I used a shielded 22 gauge wire that I had lying around. You may want to use a thinner wire to make the soldering easier. You can see the black wire is much closer to the edge of the microphone since it didn't matter that the solder got on the edge of the microphone. I later connected the shield wire to the black (-) conductor. I didn't bother with shrink tube on the individual wires. The exposed wire is too short and covered in solder and there was no way the white and black wires could touch. You should also use a multimeter to test resistance to make sure the + and - terminals are not connected by some stray solder. 

Microphone Wired Standard

  Now we need to connect a microphone plug to the other side of the wire. There are 2 options here. The first is to purchase a microphone cable and cut off one end. Then you have one end already wired with the microphone plug and you just connect the other end to the microphone cartridge. This can be a cheap and simple solution. It is also a good solution if the connectors on your computer are close together and the plug needs to be small. These molded cables are much smaller than the solder type connectors. 

Microphone Cable

  I went with the a separate connector for this experiment. You can get 1/8" (3.5mm) Mono Mini Phone Plugs from DigiKey or Radio Shack. They look something like this. 

Microphone Plug

  Notice the small holes at the end of each connector. I like to run the wires through these holes, twist them and then solder. This makes for a much better connection. Remember to slide the plastic cover over the wire before soldering. Also, the left side of the longer terminal (with the teeth) is used for a strain relief. Crimp the non-stripped portion of the wire with with this. 
Microphone Jack Soldered

  The final step was to use shrink tube to cover up the exposed wires on the microphone side. Here is the final result.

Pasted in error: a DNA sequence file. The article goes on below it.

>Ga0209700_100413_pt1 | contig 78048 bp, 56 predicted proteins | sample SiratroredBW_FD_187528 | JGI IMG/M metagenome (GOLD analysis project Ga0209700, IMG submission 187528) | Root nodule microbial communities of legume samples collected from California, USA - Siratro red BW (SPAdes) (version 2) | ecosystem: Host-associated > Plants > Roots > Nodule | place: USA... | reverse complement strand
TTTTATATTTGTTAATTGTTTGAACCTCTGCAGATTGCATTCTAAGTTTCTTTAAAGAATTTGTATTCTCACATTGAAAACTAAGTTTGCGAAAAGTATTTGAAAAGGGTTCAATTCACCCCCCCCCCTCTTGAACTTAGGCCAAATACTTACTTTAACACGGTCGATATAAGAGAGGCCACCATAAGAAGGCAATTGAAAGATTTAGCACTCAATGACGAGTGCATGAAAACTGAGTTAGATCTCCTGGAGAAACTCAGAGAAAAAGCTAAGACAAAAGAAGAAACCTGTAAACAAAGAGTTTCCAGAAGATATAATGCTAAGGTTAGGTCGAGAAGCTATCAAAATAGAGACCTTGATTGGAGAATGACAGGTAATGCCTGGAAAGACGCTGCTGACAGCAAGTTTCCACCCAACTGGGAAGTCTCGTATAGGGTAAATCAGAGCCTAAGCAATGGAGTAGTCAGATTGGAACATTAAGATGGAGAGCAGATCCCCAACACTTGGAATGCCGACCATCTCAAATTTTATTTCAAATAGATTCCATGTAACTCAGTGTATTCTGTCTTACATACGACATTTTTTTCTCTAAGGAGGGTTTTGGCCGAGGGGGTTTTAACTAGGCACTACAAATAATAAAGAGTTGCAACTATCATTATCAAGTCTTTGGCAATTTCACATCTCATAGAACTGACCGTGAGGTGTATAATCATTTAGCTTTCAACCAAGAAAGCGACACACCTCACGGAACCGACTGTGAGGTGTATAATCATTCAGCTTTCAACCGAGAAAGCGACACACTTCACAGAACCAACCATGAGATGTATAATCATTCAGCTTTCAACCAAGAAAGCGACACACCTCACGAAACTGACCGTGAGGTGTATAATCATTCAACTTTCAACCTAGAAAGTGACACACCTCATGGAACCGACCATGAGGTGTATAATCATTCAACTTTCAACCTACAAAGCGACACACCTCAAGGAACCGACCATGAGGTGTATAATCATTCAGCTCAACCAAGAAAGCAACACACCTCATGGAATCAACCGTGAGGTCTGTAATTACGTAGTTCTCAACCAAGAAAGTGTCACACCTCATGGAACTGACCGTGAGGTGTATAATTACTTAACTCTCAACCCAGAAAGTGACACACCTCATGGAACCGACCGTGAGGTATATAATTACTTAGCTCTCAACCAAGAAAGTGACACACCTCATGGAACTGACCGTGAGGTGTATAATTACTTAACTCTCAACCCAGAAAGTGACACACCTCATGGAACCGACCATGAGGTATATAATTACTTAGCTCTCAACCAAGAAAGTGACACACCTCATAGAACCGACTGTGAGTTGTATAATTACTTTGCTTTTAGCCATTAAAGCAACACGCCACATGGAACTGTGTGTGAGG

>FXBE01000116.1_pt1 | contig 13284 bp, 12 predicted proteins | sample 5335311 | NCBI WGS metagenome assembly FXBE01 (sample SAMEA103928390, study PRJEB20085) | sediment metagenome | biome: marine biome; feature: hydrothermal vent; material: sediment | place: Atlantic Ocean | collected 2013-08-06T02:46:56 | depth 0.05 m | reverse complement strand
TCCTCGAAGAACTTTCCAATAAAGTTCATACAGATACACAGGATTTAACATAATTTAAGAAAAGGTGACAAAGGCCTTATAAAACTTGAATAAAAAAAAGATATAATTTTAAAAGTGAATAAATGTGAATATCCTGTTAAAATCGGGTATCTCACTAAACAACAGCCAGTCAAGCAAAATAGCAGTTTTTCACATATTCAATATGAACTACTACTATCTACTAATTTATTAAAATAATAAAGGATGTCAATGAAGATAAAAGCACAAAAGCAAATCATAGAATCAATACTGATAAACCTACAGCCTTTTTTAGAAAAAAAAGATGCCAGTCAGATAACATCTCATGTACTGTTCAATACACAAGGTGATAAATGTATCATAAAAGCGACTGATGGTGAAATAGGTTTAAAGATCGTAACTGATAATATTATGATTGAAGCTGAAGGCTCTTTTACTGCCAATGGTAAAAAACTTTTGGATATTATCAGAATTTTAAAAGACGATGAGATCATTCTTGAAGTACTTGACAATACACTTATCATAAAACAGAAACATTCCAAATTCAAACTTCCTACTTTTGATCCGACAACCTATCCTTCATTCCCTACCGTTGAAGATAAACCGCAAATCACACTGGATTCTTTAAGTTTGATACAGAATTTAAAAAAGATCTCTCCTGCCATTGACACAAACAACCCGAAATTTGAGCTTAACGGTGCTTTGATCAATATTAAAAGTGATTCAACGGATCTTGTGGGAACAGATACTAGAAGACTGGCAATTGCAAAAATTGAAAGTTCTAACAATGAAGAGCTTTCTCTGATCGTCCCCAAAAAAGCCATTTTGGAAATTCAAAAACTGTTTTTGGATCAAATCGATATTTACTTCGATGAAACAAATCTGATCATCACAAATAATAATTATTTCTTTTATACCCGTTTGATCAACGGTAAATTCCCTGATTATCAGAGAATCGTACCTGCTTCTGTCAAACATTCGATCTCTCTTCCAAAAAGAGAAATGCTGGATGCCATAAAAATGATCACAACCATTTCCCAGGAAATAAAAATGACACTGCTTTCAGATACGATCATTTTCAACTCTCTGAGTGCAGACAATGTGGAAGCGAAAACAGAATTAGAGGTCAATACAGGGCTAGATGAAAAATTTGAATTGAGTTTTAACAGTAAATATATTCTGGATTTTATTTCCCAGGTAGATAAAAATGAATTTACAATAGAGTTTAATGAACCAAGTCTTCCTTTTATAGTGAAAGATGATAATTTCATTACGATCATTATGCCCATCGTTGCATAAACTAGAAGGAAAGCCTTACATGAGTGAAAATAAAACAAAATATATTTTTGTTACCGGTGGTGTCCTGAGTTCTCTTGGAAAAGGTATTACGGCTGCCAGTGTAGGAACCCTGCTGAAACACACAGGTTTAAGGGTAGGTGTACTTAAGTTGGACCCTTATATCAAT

Complete Microphone

  Now for a trick recommended by Linkwitz (of Linkwitz-Riley). You can decrease the microphone distortion at higher SPL levels and slightly increase the accuracy of the microphone by grounding the microphone frame to the positive (+) terminal instead of the negative (-) terminal. To do this, you will need to remove the bead of solder connecting the negative (-) terminal to the microphone frame - as outlined in blue in the previous image. You can see in the image below that I thoroughly scraped the area between the outer frame and the negative (-) terminal to make sure there was no remaining connection. Test resistance with a multimeter to be sure that the you have completely removed all the solder. Once the solder is removed, connect the right positive (+) solder pad to the outer frame of the microphone cartridge. 
Microphone CartridgeMicrophone Cartridge
(+) & (-) Solder Pads 
New Bridge to add from Microphone Frame to (+) Solder Pad

  Once you have moved this bridge, follow the rest of the directions above as normal. The positive and negative solder pads are still the same. They did not swap just because you moved the frame connection from the negative to the positive terminal. 

  Another improvement you might want to make is to create a shotgun microphone using an aluminum tube. Shotgun microphones are very directional, blocking out most sound from the rear and sides. They are ideal for speaker testing to reduce the effect of reflections in the room where you are doing your testing. 

Shotgun Microphone

  A normal shotgun microphone has the microphone at one end of a long tube (6" or more) with slots cut along the sides the tube. You can get almost the same effect by using a hollow aluminum tube and placing your microphone cartridge at the end of the tube. The Panasonic microphones above are 6mm wide, so the Inside Diameter (ID) of the tube must be at least that wide. After cutting the tube use a metal file on the interior and exterior of each cut to remove any protrusions and sharp edges. You can find aluminum tubes at your local hardware store. Don't permanently attach the tube to the microphone. Shotgun microphones cannot be used for some types of in-room listening tests. 
Aluminum Tube

  Now that you have your microphone, use it to test your speakers.